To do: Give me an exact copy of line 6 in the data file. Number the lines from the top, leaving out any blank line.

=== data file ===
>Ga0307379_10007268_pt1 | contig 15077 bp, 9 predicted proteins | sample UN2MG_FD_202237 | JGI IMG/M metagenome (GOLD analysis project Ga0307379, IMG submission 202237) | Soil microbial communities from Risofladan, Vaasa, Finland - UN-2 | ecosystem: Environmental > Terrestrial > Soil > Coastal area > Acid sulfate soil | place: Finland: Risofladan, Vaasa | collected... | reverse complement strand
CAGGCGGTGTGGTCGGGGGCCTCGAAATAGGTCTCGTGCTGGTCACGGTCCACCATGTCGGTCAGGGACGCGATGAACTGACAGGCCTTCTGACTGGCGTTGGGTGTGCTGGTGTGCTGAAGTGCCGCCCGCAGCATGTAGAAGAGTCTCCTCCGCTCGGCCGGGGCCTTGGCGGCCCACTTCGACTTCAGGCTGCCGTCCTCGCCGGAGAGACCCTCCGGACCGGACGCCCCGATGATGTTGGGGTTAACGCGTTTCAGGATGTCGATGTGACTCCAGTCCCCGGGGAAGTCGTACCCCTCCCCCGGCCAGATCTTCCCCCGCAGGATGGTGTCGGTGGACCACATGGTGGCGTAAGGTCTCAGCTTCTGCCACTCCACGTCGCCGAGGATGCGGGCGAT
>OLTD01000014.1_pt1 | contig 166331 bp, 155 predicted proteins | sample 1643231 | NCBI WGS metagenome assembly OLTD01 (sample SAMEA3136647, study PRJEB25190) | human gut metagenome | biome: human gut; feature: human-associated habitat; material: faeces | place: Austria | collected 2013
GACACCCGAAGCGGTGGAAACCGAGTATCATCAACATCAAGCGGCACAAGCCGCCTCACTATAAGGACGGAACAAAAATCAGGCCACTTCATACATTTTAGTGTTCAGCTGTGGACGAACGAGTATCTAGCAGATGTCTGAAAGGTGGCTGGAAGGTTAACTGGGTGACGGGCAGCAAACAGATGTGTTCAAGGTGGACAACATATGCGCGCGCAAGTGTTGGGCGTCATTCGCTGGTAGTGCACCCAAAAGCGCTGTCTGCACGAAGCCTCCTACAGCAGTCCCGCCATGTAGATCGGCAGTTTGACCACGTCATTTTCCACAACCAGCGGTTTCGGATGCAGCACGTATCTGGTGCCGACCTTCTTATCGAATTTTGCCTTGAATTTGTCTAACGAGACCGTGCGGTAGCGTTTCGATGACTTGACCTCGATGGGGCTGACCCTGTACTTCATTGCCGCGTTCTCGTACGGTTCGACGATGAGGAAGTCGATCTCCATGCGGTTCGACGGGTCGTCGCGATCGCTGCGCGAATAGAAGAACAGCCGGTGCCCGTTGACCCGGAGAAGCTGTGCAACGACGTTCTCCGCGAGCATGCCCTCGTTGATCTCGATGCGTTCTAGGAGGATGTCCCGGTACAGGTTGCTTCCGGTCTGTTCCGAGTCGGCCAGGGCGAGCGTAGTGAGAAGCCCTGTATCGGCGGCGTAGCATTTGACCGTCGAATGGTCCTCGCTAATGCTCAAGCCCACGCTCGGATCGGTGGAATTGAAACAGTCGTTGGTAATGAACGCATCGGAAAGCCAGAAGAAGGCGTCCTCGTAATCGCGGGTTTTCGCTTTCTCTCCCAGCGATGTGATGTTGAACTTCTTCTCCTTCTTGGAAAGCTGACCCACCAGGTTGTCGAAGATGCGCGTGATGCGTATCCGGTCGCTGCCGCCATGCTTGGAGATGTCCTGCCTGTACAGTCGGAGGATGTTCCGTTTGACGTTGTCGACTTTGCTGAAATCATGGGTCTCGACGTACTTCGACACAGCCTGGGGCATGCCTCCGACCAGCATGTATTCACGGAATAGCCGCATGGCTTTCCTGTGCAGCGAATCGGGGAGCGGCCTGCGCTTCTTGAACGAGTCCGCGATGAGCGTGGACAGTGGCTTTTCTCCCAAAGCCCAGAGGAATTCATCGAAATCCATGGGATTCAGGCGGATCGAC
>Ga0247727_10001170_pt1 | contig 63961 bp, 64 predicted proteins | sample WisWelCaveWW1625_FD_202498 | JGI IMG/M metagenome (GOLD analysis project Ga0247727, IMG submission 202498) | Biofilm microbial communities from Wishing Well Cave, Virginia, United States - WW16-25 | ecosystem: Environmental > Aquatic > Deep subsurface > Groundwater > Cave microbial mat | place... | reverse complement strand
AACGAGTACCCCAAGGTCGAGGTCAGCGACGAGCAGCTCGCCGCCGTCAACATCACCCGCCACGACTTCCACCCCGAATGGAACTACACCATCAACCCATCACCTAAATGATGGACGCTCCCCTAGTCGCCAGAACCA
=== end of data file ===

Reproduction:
AACGAGTACCCCAAGGTCGAGGTCAGCGACGAGCAGCTCGCCGCCGTCAACATCACCCGCCACGACTTCCACCCCGAATGGAACTACACCATCAACCCATCACCTAAATGATGGACGCTCCCCTAGTCGCCAGAACCA